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Discussion Starter · #1 ·
Hey I was over on BiggerHammer earlier and people were talking about shooting bags of flour with the blue tip .50BMG rounds. They were saying that the results are worth it. Anyone tried this? Of course, the wife will kill me when she goes to do baking and finds out there is no flour in the house!!
 

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Eggs and Aguila Super Maxs are more my speed! Boil for best results...:beer: <`course that's another forum...>;)
anodes.
 

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Discussion Starter · #3 ·
Well, from what I heard, hitting a bag of flour with an incendiary round (blue tip), will first create a huge dust cloud of the flour, making a sort of air/fuel mixture. When the incendiary sets it off, it is supposed to be a right impressive effect.

Guess I need to haul out a .50 and ask the wife if I can borrow a bag of flour. You just know I am going to get one of those wifely looks over this one....... :duck:
 

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So Rich,have you tried this yet?
 

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Anyone ever tried this with a 30-caliber incendiary round?

The boiled eggs and .22LR combo is fun for MANY hours, but I'm simple minded.
KJ
 

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Discussion Starter · #6 ·
No, not enough time with my critters laying eggs right now.

I still haven't sighting in my Barrett 95 with the new scope and have a couple of scopes laying around that I need to mount as well. And I know I have put a couple of guns back into the vault after shooting them that I did not clean before putting them there. Blasphemy!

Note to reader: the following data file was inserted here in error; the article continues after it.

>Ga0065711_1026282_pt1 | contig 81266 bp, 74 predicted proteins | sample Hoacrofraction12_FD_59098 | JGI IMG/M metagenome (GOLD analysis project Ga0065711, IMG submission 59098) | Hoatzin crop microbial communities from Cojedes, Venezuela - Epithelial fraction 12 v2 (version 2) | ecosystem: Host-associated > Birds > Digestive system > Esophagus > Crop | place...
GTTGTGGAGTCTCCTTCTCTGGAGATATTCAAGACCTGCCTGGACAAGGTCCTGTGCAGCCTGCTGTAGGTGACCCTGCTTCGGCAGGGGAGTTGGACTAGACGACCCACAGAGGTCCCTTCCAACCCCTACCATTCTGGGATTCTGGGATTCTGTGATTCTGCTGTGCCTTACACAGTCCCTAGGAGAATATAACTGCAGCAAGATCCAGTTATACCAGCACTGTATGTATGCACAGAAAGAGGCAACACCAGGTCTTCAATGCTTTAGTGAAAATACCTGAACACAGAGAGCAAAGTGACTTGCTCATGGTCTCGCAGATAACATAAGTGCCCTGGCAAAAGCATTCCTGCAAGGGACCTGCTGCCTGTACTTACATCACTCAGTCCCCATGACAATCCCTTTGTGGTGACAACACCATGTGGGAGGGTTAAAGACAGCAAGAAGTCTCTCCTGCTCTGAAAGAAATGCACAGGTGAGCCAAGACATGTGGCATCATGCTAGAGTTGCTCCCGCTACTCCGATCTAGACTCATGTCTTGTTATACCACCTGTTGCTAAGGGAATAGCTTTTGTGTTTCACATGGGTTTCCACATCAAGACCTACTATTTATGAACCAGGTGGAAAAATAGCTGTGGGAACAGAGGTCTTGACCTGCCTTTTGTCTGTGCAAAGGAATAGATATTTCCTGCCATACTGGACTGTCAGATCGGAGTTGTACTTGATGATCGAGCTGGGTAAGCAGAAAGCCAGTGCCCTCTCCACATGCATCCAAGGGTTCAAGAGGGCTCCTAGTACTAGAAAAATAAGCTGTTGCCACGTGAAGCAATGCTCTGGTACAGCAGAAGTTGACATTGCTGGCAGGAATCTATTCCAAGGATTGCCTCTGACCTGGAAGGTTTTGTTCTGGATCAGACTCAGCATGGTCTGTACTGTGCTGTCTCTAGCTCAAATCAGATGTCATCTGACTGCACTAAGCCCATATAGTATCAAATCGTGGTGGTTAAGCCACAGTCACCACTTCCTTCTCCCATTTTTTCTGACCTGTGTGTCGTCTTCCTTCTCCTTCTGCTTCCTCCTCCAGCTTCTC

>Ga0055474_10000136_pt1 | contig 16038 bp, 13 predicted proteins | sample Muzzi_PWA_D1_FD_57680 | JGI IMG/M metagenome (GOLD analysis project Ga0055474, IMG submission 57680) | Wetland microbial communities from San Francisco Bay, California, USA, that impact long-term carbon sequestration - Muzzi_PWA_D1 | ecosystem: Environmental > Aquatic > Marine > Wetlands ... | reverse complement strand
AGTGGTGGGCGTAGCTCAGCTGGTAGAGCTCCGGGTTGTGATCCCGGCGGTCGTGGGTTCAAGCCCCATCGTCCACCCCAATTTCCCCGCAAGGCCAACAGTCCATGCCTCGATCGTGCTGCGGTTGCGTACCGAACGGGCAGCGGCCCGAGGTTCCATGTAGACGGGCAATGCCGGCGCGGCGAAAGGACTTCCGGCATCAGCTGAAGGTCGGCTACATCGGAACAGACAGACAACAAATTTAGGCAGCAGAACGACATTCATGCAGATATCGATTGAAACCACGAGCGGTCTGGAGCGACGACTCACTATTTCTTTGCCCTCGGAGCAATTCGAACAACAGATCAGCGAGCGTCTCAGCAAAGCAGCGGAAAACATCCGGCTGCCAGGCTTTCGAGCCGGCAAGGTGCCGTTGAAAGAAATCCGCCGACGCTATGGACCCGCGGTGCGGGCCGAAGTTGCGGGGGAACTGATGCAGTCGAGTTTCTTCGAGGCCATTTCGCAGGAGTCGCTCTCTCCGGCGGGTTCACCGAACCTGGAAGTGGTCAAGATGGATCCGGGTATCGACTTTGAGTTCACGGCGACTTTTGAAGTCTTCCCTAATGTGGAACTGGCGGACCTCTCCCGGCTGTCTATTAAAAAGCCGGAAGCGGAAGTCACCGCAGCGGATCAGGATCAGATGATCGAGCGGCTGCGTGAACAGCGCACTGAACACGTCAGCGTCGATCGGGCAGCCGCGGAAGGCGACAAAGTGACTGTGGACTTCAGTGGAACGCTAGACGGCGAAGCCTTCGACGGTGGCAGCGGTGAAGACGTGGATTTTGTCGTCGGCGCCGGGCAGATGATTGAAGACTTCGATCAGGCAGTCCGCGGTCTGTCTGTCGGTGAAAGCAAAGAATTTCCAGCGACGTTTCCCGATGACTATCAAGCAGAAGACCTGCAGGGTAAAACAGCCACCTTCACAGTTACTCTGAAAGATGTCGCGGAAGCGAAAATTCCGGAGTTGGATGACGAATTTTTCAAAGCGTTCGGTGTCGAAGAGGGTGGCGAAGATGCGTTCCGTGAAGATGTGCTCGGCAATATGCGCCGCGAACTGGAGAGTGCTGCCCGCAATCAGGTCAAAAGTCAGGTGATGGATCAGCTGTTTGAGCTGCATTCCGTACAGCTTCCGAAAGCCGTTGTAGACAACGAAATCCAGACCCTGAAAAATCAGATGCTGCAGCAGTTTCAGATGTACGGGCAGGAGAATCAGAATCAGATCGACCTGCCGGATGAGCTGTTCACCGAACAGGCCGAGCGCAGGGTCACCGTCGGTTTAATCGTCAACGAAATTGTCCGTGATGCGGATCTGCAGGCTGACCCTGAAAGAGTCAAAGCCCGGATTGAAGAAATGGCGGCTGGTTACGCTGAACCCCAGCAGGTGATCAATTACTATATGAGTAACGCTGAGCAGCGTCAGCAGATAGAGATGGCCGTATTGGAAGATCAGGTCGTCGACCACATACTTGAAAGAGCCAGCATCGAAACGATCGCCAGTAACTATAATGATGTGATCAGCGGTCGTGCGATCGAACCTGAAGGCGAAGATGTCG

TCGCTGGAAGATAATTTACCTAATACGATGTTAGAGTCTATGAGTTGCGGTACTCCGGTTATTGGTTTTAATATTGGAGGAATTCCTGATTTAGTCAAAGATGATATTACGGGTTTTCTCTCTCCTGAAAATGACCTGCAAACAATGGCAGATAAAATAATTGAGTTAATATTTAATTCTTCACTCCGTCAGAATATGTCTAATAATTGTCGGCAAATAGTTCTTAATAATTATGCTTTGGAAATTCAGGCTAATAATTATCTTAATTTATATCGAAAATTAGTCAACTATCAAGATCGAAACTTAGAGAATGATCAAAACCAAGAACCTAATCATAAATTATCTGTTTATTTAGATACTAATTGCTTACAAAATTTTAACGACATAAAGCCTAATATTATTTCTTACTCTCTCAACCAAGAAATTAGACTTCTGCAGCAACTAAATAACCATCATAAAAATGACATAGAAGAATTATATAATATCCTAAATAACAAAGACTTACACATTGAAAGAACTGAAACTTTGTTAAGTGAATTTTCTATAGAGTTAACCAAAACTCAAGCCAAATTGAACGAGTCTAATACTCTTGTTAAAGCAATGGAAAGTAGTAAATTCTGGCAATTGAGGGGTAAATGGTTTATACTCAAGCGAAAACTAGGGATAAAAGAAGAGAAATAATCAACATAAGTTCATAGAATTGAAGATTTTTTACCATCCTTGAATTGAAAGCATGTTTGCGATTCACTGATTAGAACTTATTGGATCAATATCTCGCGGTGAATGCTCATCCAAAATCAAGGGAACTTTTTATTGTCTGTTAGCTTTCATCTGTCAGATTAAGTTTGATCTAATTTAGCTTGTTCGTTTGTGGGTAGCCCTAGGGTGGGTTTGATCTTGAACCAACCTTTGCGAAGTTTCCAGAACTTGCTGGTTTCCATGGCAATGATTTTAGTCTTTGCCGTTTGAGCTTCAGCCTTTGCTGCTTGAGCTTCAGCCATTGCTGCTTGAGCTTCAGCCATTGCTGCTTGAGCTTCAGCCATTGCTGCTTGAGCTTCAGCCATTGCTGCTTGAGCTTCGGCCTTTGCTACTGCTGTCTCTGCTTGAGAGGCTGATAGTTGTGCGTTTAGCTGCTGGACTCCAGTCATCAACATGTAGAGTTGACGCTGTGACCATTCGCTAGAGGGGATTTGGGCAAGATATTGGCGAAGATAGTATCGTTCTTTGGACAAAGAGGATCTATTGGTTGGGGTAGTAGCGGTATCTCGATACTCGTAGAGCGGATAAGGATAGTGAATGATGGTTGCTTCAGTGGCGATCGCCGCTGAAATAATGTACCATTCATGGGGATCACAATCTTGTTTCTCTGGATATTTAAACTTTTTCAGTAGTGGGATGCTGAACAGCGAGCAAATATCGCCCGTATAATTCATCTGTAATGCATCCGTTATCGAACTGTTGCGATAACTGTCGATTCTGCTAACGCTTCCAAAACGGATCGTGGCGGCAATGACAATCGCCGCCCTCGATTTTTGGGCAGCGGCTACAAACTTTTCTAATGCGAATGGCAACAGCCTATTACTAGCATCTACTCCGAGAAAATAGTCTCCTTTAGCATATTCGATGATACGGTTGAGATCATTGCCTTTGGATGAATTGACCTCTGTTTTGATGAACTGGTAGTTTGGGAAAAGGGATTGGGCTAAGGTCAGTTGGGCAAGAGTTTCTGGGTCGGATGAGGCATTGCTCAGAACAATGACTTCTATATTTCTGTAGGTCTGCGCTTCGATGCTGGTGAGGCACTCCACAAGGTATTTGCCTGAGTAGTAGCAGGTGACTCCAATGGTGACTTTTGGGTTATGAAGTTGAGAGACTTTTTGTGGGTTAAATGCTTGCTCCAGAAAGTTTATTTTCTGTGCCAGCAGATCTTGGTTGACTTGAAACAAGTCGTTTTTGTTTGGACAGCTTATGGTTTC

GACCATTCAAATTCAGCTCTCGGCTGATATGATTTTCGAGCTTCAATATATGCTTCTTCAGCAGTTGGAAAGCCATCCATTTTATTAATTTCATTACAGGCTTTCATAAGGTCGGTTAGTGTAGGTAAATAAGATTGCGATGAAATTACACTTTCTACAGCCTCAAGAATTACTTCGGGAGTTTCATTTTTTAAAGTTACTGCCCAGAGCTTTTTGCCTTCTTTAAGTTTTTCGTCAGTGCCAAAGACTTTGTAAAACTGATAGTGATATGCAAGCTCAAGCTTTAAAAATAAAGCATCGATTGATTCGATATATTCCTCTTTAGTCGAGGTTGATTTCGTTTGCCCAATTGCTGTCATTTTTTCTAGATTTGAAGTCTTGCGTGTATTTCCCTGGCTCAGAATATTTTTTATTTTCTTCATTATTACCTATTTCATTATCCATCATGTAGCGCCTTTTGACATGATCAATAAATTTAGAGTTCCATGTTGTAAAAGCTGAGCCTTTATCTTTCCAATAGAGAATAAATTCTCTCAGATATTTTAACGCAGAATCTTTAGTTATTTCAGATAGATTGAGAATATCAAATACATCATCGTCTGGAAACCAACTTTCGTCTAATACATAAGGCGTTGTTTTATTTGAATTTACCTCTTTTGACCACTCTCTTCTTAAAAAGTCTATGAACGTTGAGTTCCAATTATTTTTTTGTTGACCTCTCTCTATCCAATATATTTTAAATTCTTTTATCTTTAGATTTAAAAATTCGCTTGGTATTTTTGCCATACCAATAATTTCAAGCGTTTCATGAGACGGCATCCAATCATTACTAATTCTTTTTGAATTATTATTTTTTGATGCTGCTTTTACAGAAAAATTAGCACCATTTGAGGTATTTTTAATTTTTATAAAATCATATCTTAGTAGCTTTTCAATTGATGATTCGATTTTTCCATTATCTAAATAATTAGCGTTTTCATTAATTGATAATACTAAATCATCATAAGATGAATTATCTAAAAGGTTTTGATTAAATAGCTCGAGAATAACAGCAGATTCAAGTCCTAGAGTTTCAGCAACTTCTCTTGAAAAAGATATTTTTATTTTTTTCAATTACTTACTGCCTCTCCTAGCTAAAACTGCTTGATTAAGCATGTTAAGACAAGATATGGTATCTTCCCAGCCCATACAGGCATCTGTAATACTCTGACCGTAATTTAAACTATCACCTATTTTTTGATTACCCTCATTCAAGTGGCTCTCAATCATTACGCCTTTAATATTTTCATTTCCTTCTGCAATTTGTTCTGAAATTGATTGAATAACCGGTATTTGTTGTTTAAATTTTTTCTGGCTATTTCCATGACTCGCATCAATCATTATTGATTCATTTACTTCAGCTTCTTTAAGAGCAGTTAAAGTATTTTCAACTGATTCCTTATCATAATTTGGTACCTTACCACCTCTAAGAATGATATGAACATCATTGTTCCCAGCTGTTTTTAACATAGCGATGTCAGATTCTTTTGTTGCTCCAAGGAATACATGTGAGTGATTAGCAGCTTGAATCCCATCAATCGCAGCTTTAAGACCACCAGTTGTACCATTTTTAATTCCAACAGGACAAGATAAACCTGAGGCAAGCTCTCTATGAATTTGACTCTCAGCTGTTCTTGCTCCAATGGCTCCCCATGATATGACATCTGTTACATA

But nothing I can do about it right now.....
 

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"White flour is made up mostly of starch. If you have read the article How Food Works, you know that starch is a carbohydrate, meaning that it is made of sugar molecules chained together. Anyone who has ever lit a marshmallow on fire knows that sugar burns easily. So does flour.

Flour and many other carbohydrates become explosive when they are hanging in the air as dust. It only takes 1 or 2 grams of dust per cubic foot of air (50 or so grams per cubic meter) for the mixture to be ignitable. Flour grains are so tiny that they burn instantly. When one grain burns, it lights other grains near it, and the flame front can flash through a dust cloud with explosive force. Just about any carbohydrate dust, including sugar, pudding mix, fine sawdust, etc., will explode once ignited.

When you hear about an explosion in a grain elevator on the news, this is what has occurred. A spark or a source of heat has ignited the dust in the air and it has exploded. "

source- http://www.howstuffworks.com/question150.htm


PS, if any of you guys shoot a bag of flour with a blue tip .50, get it on video!
 

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Discussion Starter · #8 ·
Yeah, I plan to do this sometime soon. As soon as I can get time to do some shooting again. Sorry, but I don't have a videocam, however.

I probably will set the bag of flour in front of a metal plate, as I'm not sure the blue tip by itself would be ignited only by striking the bag of flour.
 

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I wonder if you could put one of exploding bullseye targets onto the bag of flour, hit that and still set off the bag.
 

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Discussion Starter · #10 ·
I guess a lot depends on how much of the flour is dispersed into the air before the spark is ignited. Lighting a flame in the middle is a dense amount of flour might not do the trick.

Hah! I can hear my wife now when we are at the grocery store... "You want to do WHAT????"
 

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I do know that sacks of flour look pretty cool when dropped from an airplane...

:devil:
 
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